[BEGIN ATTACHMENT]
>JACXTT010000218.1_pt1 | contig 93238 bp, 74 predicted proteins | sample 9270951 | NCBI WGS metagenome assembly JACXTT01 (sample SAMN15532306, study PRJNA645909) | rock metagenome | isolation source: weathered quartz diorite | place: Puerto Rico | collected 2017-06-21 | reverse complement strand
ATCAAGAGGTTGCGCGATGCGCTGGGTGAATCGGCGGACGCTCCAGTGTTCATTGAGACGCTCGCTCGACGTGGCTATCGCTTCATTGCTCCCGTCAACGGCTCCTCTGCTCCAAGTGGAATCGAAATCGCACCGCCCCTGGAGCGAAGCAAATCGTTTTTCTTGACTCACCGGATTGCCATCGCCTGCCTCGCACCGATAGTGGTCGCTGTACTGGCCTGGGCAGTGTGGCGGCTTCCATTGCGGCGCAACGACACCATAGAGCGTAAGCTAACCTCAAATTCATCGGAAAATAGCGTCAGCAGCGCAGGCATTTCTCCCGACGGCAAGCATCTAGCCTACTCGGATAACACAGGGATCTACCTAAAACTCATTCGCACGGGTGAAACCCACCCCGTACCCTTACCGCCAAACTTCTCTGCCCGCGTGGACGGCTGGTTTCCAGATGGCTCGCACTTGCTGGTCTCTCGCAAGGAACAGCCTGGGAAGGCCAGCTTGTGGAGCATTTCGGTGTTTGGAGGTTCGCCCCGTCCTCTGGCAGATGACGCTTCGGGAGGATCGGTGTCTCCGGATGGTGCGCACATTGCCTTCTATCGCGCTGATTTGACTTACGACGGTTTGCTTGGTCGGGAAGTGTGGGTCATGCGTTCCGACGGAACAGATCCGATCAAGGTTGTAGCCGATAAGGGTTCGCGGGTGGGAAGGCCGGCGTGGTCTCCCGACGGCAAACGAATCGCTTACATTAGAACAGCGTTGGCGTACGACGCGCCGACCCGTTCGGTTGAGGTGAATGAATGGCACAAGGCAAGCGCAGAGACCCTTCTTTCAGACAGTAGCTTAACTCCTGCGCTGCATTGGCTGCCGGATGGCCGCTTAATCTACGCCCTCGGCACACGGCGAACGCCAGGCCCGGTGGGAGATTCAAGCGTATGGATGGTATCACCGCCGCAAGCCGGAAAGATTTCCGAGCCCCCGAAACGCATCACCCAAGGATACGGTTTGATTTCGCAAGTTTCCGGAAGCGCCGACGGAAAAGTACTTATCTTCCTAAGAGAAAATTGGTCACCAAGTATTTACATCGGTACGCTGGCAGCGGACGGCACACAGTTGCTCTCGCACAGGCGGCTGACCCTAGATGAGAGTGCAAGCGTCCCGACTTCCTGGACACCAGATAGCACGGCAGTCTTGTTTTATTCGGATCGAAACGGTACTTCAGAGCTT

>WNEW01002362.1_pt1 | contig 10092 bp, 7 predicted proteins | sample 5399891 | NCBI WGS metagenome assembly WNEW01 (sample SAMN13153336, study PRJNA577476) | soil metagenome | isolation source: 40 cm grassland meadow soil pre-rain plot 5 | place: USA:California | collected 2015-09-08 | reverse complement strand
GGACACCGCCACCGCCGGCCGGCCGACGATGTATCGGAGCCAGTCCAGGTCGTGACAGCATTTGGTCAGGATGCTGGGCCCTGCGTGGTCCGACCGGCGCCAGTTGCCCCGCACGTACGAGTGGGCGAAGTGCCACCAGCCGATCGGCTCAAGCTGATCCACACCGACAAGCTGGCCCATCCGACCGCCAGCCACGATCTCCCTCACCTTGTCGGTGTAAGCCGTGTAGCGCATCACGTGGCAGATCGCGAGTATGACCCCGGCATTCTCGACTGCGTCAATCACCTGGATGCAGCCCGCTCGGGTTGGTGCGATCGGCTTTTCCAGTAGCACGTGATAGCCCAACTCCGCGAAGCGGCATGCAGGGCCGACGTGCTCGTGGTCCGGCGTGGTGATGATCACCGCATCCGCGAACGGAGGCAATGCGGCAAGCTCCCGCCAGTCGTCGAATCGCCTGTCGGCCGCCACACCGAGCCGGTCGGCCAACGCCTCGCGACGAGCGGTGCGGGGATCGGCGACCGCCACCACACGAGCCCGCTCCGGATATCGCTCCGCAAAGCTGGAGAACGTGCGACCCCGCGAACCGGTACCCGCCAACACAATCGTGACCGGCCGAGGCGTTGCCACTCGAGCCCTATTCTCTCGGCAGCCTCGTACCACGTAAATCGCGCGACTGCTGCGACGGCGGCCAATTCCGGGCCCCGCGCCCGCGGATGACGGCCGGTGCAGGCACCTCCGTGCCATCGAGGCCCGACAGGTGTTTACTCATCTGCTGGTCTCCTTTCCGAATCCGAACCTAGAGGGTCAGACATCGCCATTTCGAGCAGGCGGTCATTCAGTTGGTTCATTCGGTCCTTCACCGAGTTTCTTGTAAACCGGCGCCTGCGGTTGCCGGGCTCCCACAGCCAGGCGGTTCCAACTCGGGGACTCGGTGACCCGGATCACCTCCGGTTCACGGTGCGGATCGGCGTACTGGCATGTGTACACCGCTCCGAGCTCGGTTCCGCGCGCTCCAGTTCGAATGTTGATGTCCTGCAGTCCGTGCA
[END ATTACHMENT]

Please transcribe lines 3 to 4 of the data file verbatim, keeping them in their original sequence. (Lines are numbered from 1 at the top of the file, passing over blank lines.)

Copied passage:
>WNEW01002362.1_pt1 | contig 10092 bp, 7 predicted proteins | sample 5399891 | NCBI WGS metagenome assembly WNEW01 (sample SAMN13153336, study PRJNA577476) | soil metagenome | isolation source: 40 cm grassland meadow soil pre-rain plot 5 | place: USA:California | collected 2015-09-08 | reverse complement strand
GGACACCGCCACCGCCGGCCGGCCGACGATGTATCGGAGCCAGTCCAGGTCGTGACAGCATTTGGTCAGGATGCTGGGCCCTGCGTGGTCCGACCGGCGCCAGTTGCCCCGCACGTACGAGTGGGCGAAGTGCCACCAGCCGATCGGCTCAAGCTGATCCACACCGACAAGCTGGCCCATCCGACCGCCAGCCACGATCTCCCTCACCTTGTCGGTGTAAGCCGTGTAGCGCATCACGTGGCAGATCGCGAGTATGACCCCGGCATTCTCGACTGCGTCAATCACCTGGATGCAGCCCGCTCGGGTTGGTGCGATCGGCTTTTCCAGTAGCACGTGATAGCCCAACTCCGCGAAGCGGCATGCAGGGCCGACGTGCTCGTGGTCCGGCGTGGTGATGATCACCGCATCCGCGAACGGAGGCAATGCGGCAAGCTCCCGCCAGTCGTCGAATCGCCTGTCGGCCGCCACACCGAGCCGGTCGGCCAACGCCTCGCGACGAGCGGTGCGGGGATCGGCGACCGCCACCACACGAGCCCGCTCCGGATATCGCTCCGCAAAGCTGGAGAACGTGCGACCCCGCGAACCGGTACCCGCCAACACAATCGTGACCGGCCGAGGCGTTGCCACTCGAGCCCTATTCTCTCGGCAGCCTCGTACCACGTAAATCGCGCGACTGCTGCGACGGCGGCCAATTCCGGGCCCCGCGCCCGCGGATGACGGCCGGTGCAGGCACCTCCGTGCCATCGAGGCCCGACAGGTGTTTACTCATCTGCTGGTCTCCTTTCCGAATCCGAACCTAGAGGGTCAGACATCGCCATTTCGAGCAGGCGGTCATTCAGTTGGTTCATTCGGTCCTTCACCGAGTTTCTTGTAAACCGGCGCCTGCGGTTGCCGGGCTCCCACAGCCAGGCGGTTCCAACTCGGGGACTCGGTGACCCGGATCACCTCCGGTTCACGGTGCGGATCGGCGTACTGGCATGTGTACACCGCTCCGAGCTCGGTTCCGCGCGCTCCAGTTCGAATGTTGATGTCCTGCAGTCCGTGCA